The first three Articles of
the United States Constitution set up the Legislative, Executive, and Judicial
Branches of Government
that comprise the structure of the United States governing body. Article III of
the Constitution deals specifically with the Judicial Branch of the United
States, providing for the general architecture of the judicial system.
Section 1 of Article III states that there should be a
sole high court, the Supreme Court, that shall have the vested judicial powers
of the United States. However, it also provides for
inferior courts to help with the function of the judicial system and to allow
for a better structure to delegate judicial power.
It is of worthy note that the Constitution does not
actually provide for an established number of judges to hold office in the
Supreme Court. Article III only requires that there be only one Federal
court. However, the number of Supreme Court Justices
would be established later through additional statutes,
setting the number at nine. There is one Chief Justice and
eight Associate Justices
appointed to the Supreme Court.
Federal Judiciary Act of 1789:
The Federal Judiciary Act of 1789 was the landmark
statute that was introduced in the first session of the United State Congress. The
Judiciary Act established the Unites States Federal Judicial Branch. Article
III of the United States Constitution states that one Supreme Court is to be
vested with the nation’s judicial powers. Initially, this provision was met
with dispute and opposition, for many feared that establishing all judicial
powers into a single court would leave the door wide open for tyranny. Many of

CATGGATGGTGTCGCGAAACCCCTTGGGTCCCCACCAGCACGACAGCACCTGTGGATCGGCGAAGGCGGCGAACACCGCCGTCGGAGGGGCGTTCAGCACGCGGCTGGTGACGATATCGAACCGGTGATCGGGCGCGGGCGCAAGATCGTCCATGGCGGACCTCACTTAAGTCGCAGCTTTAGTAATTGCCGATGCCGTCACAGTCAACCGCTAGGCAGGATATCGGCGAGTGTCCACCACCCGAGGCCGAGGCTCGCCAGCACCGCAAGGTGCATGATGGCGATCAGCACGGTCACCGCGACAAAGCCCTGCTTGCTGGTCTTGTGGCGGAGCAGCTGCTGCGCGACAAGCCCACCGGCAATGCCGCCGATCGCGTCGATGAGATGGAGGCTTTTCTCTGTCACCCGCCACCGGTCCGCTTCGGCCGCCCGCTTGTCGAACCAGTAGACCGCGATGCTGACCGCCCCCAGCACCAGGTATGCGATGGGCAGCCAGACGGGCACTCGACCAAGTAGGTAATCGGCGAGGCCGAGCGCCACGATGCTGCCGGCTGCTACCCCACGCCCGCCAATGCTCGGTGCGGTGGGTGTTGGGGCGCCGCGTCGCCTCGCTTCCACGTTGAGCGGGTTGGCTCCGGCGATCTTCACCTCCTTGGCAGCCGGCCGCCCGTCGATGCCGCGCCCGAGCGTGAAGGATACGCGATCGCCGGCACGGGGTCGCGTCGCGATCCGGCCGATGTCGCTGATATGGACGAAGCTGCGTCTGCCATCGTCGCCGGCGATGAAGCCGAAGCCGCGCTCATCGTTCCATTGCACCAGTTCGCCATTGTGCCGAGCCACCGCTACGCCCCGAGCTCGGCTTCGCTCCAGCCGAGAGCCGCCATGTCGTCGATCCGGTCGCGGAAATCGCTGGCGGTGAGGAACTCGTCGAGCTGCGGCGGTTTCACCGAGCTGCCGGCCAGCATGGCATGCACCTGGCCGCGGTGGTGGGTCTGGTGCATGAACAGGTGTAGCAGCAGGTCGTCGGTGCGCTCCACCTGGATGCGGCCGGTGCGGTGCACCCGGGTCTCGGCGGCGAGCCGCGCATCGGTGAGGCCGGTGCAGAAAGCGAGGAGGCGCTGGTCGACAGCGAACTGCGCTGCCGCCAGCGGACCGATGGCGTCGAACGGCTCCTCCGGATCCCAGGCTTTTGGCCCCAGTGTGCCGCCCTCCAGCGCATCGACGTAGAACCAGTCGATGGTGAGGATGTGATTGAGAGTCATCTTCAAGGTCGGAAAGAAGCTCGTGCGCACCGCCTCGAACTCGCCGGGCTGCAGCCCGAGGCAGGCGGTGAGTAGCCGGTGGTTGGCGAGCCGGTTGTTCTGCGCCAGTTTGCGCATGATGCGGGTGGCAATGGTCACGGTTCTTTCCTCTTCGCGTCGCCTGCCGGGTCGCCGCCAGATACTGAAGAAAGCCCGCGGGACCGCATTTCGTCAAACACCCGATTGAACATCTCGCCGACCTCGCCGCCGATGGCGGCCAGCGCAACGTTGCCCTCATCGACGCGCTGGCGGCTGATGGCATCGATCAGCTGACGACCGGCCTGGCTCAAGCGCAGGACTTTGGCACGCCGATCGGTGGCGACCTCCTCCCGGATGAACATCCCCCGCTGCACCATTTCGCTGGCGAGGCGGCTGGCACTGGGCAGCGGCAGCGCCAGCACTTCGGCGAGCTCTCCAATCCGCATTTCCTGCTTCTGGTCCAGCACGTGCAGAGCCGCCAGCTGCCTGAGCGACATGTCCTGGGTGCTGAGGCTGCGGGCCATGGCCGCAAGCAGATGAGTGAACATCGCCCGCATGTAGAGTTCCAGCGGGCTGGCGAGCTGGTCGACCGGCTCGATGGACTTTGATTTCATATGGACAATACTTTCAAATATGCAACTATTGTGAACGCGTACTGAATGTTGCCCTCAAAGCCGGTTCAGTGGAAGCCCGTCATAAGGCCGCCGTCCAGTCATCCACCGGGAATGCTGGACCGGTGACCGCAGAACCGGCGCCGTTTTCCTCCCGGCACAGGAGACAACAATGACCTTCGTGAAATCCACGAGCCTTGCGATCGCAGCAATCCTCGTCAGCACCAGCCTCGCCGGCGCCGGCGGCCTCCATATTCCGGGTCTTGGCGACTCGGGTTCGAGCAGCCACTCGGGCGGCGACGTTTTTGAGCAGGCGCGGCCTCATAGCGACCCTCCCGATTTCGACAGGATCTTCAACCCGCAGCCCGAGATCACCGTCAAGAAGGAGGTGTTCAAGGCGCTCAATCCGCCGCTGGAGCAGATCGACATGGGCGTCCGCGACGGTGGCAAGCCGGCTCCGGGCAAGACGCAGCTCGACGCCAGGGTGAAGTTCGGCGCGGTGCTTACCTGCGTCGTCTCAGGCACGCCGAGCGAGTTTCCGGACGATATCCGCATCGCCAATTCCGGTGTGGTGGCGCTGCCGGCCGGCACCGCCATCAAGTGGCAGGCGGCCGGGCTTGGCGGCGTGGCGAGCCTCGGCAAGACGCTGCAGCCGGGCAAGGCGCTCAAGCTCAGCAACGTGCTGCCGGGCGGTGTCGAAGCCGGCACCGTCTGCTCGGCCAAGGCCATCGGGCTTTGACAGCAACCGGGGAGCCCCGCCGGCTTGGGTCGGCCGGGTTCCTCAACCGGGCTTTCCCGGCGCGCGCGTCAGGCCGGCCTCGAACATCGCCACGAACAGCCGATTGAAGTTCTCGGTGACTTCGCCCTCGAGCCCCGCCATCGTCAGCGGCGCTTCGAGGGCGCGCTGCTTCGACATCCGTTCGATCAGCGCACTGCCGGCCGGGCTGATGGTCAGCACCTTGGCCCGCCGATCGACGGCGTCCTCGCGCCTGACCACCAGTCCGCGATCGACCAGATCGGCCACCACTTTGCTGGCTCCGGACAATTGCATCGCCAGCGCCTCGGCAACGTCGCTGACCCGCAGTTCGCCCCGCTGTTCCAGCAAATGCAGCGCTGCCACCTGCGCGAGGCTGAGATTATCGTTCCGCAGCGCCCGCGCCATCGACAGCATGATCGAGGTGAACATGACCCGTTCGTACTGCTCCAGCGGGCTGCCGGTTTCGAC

the opponents suggested that the Supreme Court powers be delegated among local
courts as well. However, Congress would establish the Supreme Court with the
intentions of having broader jurisdiction of the Federal power, which would
allow for enforcement of national laws at the State level.
would give the Supreme Court jurisdiction over all civil matters between
states, the states and the United States, and over matters dealing with
ambassadors and diplomatic officials. The Act would also state that there would
be six Supreme Court Justices, one being a Chief Justice and the other five
being Associate Justices.
The Judiciary Act would also create both the Office of Attorney General
and the United States Marshal’s Service that would serve each individual
judicial district also created by the Act. These judicial districts were
created in each of the eleven states that ratified the Constitution. Each State
would have one district, with the exception of Massachusetts and Virginia, each
of which would have two. The Judiciary Act of 1789 would also allow for the
power of the Supreme Court to issue writs of mandamus, but this would later be
declared unconstitutional in the landmark case of Marbury v. Madison.